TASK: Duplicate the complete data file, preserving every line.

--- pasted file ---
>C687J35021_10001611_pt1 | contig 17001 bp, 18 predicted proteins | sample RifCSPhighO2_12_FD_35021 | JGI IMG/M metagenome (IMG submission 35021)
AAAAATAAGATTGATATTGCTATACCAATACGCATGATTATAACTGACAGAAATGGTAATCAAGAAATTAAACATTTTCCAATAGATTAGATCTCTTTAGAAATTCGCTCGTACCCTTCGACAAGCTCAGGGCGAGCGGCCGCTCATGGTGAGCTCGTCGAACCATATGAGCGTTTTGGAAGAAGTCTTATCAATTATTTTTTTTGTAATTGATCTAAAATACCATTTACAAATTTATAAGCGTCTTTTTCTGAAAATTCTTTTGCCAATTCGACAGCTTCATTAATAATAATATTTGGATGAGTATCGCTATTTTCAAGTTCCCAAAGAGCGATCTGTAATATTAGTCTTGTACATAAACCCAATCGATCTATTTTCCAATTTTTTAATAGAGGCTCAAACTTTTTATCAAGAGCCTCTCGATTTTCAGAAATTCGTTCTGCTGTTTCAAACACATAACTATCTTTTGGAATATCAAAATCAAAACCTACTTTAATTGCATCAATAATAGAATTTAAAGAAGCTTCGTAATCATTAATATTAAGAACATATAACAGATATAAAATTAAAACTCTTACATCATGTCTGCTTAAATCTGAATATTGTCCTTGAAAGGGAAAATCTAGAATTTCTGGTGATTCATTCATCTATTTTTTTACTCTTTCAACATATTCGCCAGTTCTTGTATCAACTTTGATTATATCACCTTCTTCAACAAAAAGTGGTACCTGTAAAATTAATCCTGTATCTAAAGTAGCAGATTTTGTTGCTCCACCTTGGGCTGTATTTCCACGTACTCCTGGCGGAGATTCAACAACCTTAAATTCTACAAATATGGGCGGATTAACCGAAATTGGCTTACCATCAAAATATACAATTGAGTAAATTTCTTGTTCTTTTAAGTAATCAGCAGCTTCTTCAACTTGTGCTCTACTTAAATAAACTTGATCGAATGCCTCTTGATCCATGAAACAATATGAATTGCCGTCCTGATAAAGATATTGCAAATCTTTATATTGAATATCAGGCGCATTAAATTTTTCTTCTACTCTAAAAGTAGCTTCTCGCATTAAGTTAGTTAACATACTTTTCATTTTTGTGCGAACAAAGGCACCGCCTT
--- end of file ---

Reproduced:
>C687J35021_10001611_pt1 | contig 17001 bp, 18 predicted proteins | sample RifCSPhighO2_12_FD_35021 | JGI IMG/M metagenome (IMG submission 35021)
AAAAATAAGATTGATATTGCTATACCAATACGCATGATTATAACTGACAGAAATGGTAATCAAGAAATTAAACATTTTCCAATAGATTAGATCTCTTTAGAAATTCGCTCGTACCCTTCGACAAGCTCAGGGCGAGCGGCCGCTCATGGTGAGCTCGTCGAACCATATGAGCGTTTTGGAAGAAGTCTTATCAATTATTTTTTTTGTAATTGATCTAAAATACCATTTACAAATTTATAAGCGTCTTTTTCTGAAAATTCTTTTGCCAATTCGACAGCTTCATTAATAATAATATTTGGATGAGTATCGCTATTTTCAAGTTCCCAAAGAGCGATCTGTAATATTAGTCTTGTACATAAACCCAATCGATCTATTTTCCAATTTTTTAATAGAGGCTCAAACTTTTTATCAAGAGCCTCTCGATTTTCAGAAATTCGTTCTGCTGTTTCAAACACATAACTATCTTTTGGAATATCAAAATCAAAACCTACTTTAATTGCATCAATAATAGAATTTAAAGAAGCTTCGTAATCATTAATATTAAGAACATATAACAGATATAAAATTAAAACTCTTACATCATGTCTGCTTAAATCTGAATATTGTCCTTGAAAGGGAAAATCTAGAATTTCTGGTGATTCATTCATCTATTTTTTTACTCTTTCAACATATTCGCCAGTTCTTGTATCAACTTTGATTATATCACCTTCTTCAACAAAAAGTGGTACCTGTAAAATTAATCCTGTATCTAAAGTAGCAGATTTTGTTGCTCCACCTTGGGCTGTATTTCCACGTACTCCTGGCGGAGATTCAACAACCTTAAATTCTACAAATATGGGCGGATTAACCGAAATTGGCTTACCATCAAAATATACAATTGAGTAAATTTCTTGTTCTTTTAAGTAATCAGCAGCTTCTTCAACTTGTGCTCTACTTAAATAAACTTGATCGAATGCCTCTTGATCCATGAAACAATATGAATTGCCGTCCTGATAAAGATATTGCAAATCTTTATATTGAATATCAGGCGCATTAAATTTTTCTTCTACTCTAAAAGTAGCTTCTCGCATTAAGTTAGTTAACATACTTTTCATTTTTGTGCGAACAAAGGCACCGCCTT